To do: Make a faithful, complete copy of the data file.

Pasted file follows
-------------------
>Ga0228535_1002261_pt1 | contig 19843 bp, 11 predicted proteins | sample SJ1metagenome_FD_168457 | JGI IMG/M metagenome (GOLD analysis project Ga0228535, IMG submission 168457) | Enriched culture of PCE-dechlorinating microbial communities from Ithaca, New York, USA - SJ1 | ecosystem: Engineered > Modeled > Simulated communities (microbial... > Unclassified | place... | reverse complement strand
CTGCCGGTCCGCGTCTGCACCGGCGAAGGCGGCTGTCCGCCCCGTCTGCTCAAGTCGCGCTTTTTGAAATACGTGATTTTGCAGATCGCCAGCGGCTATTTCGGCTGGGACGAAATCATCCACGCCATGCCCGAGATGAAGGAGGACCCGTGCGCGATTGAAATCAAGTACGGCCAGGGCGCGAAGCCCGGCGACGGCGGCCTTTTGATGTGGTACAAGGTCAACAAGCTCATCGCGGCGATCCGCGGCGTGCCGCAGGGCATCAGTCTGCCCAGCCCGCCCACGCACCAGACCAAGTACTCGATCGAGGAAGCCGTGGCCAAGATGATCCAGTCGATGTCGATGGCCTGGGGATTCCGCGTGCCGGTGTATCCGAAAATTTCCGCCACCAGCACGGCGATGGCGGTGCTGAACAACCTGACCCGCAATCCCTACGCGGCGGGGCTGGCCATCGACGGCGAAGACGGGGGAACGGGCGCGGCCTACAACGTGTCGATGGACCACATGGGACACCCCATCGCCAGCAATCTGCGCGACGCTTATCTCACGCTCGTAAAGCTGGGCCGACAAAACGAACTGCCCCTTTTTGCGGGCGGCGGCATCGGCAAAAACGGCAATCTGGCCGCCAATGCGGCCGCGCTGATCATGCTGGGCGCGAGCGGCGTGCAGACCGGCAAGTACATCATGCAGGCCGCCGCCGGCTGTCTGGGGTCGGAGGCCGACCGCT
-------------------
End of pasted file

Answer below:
>Ga0228535_1002261_pt1 | contig 19843 bp, 11 predicted proteins | sample SJ1metagenome_FD_168457 | JGI IMG/M metagenome (GOLD analysis project Ga0228535, IMG submission 168457) | Enriched culture of PCE-dechlorinating microbial communities from Ithaca, New York, USA - SJ1 | ecosystem: Engineered > Modeled > Simulated communities (microbial... > Unclassified | place... | reverse complement strand
CTGCCGGTCCGCGTCTGCACCGGCGAAGGCGGCTGTCCGCCCCGTCTGCTCAAGTCGCGCTTTTTGAAATACGTGATTTTGCAGATCGCCAGCGGCTATTTCGGCTGGGACGAAATCATCCACGCCATGCCCGAGATGAAGGAGGACCCGTGCGCGATTGAAATCAAGTACGGCCAGGGCGCGAAGCCCGGCGACGGCGGCCTTTTGATGTGGTACAAGGTCAACAAGCTCATCGCGGCGATCCGCGGCGTGCCGCAGGGCATCAGTCTGCCCAGCCCGCCCACGCACCAGACCAAGTACTCGATCGAGGAAGCCGTGGCCAAGATGATCCAGTCGATGTCGATGGCCTGGGGATTCCGCGTGCCGGTGTATCCGAAAATTTCCGCCACCAGCACGGCGATGGCGGTGCTGAACAACCTGACCCGCAATCCCTACGCGGCGGGGCTGGCCATCGACGGCGAAGACGGGGGAACGGGCGCGGCCTACAACGTGTCGATGGACCACATGGGACACCCCATCGCCAGCAATCTGCGCGACGCTTATCTCACGCTCGTAAAGCTGGGCCGACAAAACGAACTGCCCCTTTTTGCGGGCGGCGGCATCGGCAAAAACGGCAATCTGGCCGCCAATGCGGCCGCGCTGATCATGCTGGGCGCGAGCGGCGTGCAGACCGGCAAGTACATCATGCAGGCCGCCGCCGGCTGTCTGGGGTCGGAGGCCGACCGCT